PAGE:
I think that people are focusing on the additional members being a change in material circumstances as a reason to renegotiate the deal. That is true, which is why different numbers are in with the entrance of new members, but people simply want these numbers higher. That brings us to valuation, which intelligent minds will differ on whether the new numbers on the May 9th ESPN deal are at, below, or above market.
4. Why are we still at the stage where the conferences allow ESPN to poach member schools? I know the ACC has been guilty of it in the past, but I could never understand the ESPN angle. For example, ESPN was paying $7 million for the rights to Syracuse Football. Now they will pay $17 million. Florida State is getting $17 million but might get $25 million in the Big XII. ESPN knows this and knows what it will pay in the new conference. Shouldn't the conferences build in some sort of protection so their main supplier doesn't manipulate membership?
Tim Epstein: This question requires a few separate responses that may be a bit disjointed. Initially, I think ESPN's influence on conferences is a bit overstated. The conferences surely recognize that bigger is better, and conference realignment is a direct result of the drive to increase television revenues, but to suggest that ESPN is actually dictating the movement of institutions is misguided. At most, ESPN can say, “if you add member school X, we will pay you Y.” While money talks, conference affiliation is still a decision made by university presidents and chancellors, and one would hope that academic and non-football considerations still come into play. Also, the Syracuse example focuses too much on the small picture. Syracuse may be earning a greater share of revenue as a result of its move, but ESPN is not paying the school $10 million more per year just so it can broadcast Syracuse football. ESPN and the ACC are looking at the big picture -- ESPN is paying this sum for the rights to broadcast all ACC football, and the Conference is undoubtedly more attractive as a fourteen team conference than the current Big East is as a cross-continental amalgamation of schools. This, and an academic upgrade, is why Syracuse left, and this is why ESPN is paying.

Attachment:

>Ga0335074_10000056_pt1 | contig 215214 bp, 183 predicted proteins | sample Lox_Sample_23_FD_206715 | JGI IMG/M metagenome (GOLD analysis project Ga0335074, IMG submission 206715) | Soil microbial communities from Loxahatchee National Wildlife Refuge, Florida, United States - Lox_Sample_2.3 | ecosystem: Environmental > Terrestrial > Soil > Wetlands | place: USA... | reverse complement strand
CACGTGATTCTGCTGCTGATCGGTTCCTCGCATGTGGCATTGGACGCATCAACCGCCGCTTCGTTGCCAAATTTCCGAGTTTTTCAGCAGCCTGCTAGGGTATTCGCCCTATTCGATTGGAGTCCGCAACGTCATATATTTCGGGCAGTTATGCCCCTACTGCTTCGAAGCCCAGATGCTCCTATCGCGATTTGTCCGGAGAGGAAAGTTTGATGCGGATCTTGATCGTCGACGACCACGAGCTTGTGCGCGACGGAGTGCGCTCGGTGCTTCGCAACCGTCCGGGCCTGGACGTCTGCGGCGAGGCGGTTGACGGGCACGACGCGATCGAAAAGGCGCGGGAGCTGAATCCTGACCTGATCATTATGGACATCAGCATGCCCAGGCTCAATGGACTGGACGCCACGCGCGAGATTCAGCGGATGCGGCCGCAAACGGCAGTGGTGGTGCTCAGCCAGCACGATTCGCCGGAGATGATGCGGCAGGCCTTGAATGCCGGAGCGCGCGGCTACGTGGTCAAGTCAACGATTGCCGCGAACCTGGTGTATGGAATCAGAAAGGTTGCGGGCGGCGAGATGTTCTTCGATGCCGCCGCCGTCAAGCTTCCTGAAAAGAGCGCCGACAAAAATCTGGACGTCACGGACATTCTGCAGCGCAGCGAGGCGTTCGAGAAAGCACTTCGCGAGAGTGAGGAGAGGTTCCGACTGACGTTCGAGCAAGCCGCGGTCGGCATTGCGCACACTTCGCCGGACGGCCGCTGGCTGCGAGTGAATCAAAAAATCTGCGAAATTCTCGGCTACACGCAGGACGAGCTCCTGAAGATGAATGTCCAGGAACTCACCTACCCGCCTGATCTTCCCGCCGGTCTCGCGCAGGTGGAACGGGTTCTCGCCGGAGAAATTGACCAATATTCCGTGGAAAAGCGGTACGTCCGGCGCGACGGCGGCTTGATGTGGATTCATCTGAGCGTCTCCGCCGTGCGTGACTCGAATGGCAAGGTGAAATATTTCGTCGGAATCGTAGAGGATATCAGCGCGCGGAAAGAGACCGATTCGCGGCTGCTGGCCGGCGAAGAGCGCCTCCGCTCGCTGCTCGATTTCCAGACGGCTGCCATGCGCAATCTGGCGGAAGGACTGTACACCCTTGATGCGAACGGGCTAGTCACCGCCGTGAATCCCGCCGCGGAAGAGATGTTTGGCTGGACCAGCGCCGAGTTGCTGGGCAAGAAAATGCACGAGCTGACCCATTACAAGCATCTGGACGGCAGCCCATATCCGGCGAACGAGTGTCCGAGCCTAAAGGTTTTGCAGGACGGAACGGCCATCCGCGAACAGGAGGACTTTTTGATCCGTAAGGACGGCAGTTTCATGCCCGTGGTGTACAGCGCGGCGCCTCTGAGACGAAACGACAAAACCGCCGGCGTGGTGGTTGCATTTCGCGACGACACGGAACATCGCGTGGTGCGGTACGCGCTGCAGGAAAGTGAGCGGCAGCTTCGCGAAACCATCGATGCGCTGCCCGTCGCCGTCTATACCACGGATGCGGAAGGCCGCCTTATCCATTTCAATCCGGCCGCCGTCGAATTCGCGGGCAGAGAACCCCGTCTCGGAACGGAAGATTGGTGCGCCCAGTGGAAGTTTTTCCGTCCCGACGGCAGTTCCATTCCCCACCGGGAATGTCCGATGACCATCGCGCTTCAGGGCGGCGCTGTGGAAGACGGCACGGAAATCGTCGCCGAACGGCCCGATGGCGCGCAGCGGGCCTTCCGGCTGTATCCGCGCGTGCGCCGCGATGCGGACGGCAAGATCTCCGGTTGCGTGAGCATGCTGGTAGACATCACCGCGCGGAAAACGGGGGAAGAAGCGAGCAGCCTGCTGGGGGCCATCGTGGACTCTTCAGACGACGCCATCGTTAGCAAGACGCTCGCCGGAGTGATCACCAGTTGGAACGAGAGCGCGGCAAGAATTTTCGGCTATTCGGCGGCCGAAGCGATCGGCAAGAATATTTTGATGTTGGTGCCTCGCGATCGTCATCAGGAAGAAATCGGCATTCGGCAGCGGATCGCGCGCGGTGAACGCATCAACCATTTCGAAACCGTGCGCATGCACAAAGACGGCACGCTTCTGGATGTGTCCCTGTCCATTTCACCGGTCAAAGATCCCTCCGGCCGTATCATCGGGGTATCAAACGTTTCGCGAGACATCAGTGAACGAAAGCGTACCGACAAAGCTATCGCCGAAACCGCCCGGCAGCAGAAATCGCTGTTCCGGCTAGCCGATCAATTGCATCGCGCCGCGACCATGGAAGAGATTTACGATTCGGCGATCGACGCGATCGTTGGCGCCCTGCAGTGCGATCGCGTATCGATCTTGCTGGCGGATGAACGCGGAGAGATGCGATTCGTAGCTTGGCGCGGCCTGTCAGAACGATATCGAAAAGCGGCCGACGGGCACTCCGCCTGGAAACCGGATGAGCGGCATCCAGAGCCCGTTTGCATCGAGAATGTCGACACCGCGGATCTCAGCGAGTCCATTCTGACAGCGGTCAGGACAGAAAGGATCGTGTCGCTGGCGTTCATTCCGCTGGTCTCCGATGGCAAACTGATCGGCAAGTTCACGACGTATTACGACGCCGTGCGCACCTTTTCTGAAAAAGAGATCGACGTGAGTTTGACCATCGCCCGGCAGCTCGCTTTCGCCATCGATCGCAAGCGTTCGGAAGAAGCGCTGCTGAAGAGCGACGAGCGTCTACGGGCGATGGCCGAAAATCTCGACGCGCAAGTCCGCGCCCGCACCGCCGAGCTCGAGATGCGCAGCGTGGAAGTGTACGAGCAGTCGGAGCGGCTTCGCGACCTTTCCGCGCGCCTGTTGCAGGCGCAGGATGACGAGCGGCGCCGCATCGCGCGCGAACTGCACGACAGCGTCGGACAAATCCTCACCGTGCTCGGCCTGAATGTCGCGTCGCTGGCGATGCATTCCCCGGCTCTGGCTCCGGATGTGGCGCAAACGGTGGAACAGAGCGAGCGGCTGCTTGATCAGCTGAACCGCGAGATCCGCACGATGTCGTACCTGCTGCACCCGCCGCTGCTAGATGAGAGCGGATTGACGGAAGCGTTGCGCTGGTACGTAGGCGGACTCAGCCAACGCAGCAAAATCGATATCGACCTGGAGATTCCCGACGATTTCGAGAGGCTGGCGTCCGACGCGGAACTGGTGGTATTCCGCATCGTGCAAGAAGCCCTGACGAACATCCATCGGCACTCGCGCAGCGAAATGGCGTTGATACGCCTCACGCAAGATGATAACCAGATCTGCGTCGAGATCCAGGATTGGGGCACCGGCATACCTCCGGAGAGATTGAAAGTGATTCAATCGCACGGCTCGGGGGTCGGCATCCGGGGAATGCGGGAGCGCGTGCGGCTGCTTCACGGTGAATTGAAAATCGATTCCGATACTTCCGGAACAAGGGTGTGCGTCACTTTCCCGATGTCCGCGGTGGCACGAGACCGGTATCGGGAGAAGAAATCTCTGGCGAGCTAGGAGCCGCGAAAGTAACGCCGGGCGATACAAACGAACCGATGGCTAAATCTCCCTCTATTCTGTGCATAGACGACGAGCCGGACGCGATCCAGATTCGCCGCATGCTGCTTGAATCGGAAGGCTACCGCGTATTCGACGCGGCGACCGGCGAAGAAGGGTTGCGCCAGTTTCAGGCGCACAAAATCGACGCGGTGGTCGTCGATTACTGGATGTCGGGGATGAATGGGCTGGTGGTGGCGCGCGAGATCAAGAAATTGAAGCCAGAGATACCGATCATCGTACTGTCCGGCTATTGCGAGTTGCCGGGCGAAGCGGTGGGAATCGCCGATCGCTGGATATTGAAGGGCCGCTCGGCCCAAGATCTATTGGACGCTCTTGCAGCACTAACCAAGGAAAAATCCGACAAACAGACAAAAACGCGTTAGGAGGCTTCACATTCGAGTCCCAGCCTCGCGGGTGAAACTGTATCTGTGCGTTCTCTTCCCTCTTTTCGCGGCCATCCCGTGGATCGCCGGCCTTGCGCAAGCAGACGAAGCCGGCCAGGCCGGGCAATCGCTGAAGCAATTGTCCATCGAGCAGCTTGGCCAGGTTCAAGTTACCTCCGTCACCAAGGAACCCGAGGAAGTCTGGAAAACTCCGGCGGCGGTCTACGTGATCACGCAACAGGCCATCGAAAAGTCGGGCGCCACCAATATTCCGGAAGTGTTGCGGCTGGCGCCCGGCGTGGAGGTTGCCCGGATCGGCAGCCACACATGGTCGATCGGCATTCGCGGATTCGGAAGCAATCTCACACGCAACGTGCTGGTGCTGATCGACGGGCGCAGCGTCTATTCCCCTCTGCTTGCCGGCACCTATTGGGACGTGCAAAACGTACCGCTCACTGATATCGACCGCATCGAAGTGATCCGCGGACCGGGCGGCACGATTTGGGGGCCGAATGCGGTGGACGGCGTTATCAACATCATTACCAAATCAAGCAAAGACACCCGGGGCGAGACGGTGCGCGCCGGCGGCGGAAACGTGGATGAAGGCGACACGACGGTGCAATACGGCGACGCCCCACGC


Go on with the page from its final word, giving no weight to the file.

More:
One must also not forget that Syracuse and Pittsburgh make ACC basketball all the more attractive as well because the schools will play regular matchups with traditional powerhouses like UNC and Duke. Obviously football reigns, but in the ACC especially, basketball cannot go unnoticed. Finally, the conferences do have some level of protection against schools exiting in the way of exit fees and waiting periods. The Big East, for example, just voted to raise that fee from $5 million to $10 million. Again though, this protection is more against schools leaving in general.
While ESPN has a great deal of market power, it is not the sole supplier of college football, and cannot really manipulate schools other than by offering economic incentives. From the ACC’s point of view, its strongest protection against departure of member institutions could be more success on the field. Its traditional top football programs ( Miami and Florida State ) have not faired well on the national stage, and this has hurt the Conference’s attractiveness to its suppliers (read ESPN). This perceived weakness has only exacerbated the problem, as now, schools like Florida State are worried that the ACC will no longer be viewed as a “top-tier” conference, and thus, the Big XII has become a viable alternative from a football-centric perspective. So for Florida State, it has really made its own bed by underperforming as a national power in football, thus potentially adversely affecting the price ESPN was willing to pay for the ACC as a whole.
Finally, $25 million is not something that I have seen justification for. The only fact out of the Big 12 is that the average of the deal comes out to $20 million per year. This does not start until 2015. These are graduated deals. For the ACC, the whole length of the deal is $17 million plus, but a different formulation puts the ACC at $19 million. So, you could really be talking about another million per year if a school went to the Big XII. ESPN has no interest in creating a have-not conference when they have created a have in the ACC. The ACC is probably the most balanced from markets, geography, sports, and academics. My read is that TV values are maybe 30% of athletic budgets at this point. It is big, but not everything. The SEC gets more than the ACC, and deserves more for football. The Big 10 got a big investor at the right time, and you could say the same for the Pac-12, so timing factors in. Those conferences also get more rights from their members than the ACC gets from its membership in areas to monetize. I love BC, but in terms of football, the ACC does not have the same value from a branding standpoint, particularly with FSU and Miami being down recently.